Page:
Carl helped John work on his résumé, helped him apply for jobs, and most importantly, helped him restore confidence in his skills and abilities. With the Career Center’s help, John landed a job at a local door manufacturing company.

Within a few months, thanks to his hard work and determination, he turned that opportunity into another job with LG Electronics as a safety coordinator. John is still employed there today even though a few months ago, he was facing considerable barriers to employment. Both John and Carl are with us this evening and we welcome you to your State Capitol!

Carl, your example of going above and beyond is representative of so many of our dedicated state employees. For that reason, and many others, I am also calling on our Legislature to provide a two percent increase for all state employees. This is the third straight year our state employees will see an increase in their paychecks.

Whether it is the State Trooper patrolling our highways or a social worker rescuing an abused child, we can be proud to have so many dedicated men and women who are giving their best to the people of Alabama.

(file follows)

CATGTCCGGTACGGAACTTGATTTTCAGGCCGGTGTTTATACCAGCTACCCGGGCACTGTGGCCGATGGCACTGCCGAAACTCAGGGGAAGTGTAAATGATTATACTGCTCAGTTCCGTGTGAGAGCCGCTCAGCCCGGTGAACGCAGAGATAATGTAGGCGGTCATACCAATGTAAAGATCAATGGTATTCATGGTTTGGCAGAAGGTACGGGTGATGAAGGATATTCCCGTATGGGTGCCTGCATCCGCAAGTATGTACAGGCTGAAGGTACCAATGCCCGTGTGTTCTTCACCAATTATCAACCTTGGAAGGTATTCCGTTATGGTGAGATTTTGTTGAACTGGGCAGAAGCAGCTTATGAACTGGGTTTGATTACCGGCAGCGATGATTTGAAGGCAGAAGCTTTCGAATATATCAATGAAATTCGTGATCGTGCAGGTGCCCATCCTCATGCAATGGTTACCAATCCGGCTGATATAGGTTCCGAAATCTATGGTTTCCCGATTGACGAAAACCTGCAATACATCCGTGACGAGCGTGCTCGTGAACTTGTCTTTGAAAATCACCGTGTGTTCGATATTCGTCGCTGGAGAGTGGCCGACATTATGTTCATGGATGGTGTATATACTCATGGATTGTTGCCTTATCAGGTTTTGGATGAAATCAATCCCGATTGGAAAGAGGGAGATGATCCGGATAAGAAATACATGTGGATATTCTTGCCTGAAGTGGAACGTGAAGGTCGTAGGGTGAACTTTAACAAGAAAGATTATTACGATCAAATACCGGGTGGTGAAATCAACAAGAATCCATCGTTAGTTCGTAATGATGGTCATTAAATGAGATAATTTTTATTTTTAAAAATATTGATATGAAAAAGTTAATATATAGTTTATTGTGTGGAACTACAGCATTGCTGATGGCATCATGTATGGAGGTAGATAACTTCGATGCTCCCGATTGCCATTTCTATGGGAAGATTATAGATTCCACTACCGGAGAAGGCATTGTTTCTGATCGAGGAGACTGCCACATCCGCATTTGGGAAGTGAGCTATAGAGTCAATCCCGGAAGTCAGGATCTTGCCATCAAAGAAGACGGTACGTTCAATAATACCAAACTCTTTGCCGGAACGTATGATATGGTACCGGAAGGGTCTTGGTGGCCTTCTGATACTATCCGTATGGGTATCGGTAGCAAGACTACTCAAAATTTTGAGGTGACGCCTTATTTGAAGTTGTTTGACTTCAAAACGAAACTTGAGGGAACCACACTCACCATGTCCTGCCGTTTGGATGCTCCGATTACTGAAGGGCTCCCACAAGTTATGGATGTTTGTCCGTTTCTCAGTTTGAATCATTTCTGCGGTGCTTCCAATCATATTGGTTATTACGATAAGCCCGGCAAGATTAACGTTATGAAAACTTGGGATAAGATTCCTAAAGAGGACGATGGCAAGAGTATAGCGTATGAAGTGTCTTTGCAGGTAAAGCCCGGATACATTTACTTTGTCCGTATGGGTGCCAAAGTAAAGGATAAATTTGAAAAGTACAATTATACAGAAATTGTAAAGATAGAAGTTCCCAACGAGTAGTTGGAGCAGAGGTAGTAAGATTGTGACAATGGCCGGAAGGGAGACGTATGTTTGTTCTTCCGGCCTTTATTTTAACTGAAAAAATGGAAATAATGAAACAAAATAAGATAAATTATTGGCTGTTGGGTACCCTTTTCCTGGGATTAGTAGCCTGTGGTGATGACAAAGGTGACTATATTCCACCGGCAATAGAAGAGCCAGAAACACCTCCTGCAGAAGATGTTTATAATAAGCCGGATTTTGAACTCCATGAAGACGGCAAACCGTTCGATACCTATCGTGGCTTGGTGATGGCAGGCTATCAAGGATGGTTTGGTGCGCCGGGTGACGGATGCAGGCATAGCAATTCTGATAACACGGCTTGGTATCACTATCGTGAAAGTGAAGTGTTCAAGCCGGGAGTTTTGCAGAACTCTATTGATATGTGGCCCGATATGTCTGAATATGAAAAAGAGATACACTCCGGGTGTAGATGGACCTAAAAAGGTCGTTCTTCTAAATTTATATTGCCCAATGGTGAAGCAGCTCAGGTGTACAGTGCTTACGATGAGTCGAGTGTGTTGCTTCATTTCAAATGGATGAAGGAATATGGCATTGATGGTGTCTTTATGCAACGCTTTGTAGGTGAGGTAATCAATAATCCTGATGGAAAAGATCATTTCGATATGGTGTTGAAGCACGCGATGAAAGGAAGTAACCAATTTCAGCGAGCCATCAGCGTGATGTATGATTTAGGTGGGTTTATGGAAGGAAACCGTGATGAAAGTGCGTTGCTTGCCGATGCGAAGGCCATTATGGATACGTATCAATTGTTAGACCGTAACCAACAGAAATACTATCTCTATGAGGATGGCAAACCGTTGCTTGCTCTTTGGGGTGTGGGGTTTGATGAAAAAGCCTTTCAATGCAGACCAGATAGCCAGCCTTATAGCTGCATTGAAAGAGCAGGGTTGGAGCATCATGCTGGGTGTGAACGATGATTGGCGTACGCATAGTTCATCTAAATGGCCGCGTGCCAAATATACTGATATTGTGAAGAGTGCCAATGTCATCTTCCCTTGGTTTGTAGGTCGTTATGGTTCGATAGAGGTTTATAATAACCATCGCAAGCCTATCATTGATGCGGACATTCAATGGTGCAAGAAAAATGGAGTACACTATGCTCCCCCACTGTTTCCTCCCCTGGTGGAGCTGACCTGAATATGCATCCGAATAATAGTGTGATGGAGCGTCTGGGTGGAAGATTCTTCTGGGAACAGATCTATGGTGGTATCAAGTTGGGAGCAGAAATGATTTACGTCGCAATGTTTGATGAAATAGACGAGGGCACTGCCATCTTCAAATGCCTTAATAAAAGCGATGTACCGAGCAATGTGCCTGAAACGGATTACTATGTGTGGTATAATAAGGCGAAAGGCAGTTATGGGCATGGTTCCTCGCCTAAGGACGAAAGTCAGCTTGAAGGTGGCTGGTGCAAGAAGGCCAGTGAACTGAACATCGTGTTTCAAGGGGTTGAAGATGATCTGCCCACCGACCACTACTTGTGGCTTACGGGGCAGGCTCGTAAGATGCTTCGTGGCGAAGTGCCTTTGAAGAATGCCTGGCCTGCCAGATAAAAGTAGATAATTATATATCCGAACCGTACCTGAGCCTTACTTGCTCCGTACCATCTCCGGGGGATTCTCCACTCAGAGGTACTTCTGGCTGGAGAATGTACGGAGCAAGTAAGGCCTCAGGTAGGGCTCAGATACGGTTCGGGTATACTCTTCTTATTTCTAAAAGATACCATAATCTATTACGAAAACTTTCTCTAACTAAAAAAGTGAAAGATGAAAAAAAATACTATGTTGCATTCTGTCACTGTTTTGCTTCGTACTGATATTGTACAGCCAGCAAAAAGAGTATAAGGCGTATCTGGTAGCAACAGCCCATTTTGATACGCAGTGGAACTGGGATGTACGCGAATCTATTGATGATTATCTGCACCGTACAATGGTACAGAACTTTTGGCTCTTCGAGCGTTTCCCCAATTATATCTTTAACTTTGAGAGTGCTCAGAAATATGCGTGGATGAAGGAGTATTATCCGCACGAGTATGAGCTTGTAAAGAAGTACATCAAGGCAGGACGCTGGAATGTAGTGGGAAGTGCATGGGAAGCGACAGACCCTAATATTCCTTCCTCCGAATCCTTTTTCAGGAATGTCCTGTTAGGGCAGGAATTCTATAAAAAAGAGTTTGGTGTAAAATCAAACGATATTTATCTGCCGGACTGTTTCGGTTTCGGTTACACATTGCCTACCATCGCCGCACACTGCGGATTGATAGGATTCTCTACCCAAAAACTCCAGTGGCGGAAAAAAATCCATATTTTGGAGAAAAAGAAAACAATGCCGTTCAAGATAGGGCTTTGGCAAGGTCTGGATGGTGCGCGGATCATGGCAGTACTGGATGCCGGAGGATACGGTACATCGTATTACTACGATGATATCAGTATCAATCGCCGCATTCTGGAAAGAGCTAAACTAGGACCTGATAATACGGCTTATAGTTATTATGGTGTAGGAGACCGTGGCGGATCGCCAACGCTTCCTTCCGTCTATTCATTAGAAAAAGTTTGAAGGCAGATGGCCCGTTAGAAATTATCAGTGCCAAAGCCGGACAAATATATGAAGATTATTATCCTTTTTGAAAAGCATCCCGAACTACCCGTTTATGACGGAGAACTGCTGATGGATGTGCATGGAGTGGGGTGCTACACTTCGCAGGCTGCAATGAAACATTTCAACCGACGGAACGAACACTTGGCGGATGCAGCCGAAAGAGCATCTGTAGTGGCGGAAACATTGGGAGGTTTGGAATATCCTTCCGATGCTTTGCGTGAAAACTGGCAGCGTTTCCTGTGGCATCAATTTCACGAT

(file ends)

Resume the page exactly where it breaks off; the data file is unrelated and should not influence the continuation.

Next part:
And speaking of giving one’s best, please join me in congratulating the team at the Department of Human Resources, led by our dedicated Commissioner Nancy Buckner, for leading the nation two years in a row in placing foster children in a permanent, loving home. It’s one thing to talk about helping a child; it’s another thing to actually do it.

Folks, I’d like to take this opportunity to recognize all the members of the Ivey Administration – let’s let them know how much we appreciate their efforts and what they do everyday for our state.

As we all know, 2019 was an especially difficult year for those who wear a badge.

Seven members of the Alabama Law Enforcement community were killed in the line of duty.

These heroes exhibited the best virtues of our state – they were selfless, brave, dedicated and, in the end, willing to sacrifice their lives for all of us.

Representing these families, we have Mrs. Joanne Williams, the widow of Lowndes County Sheriff Big John Williams, with us tonight.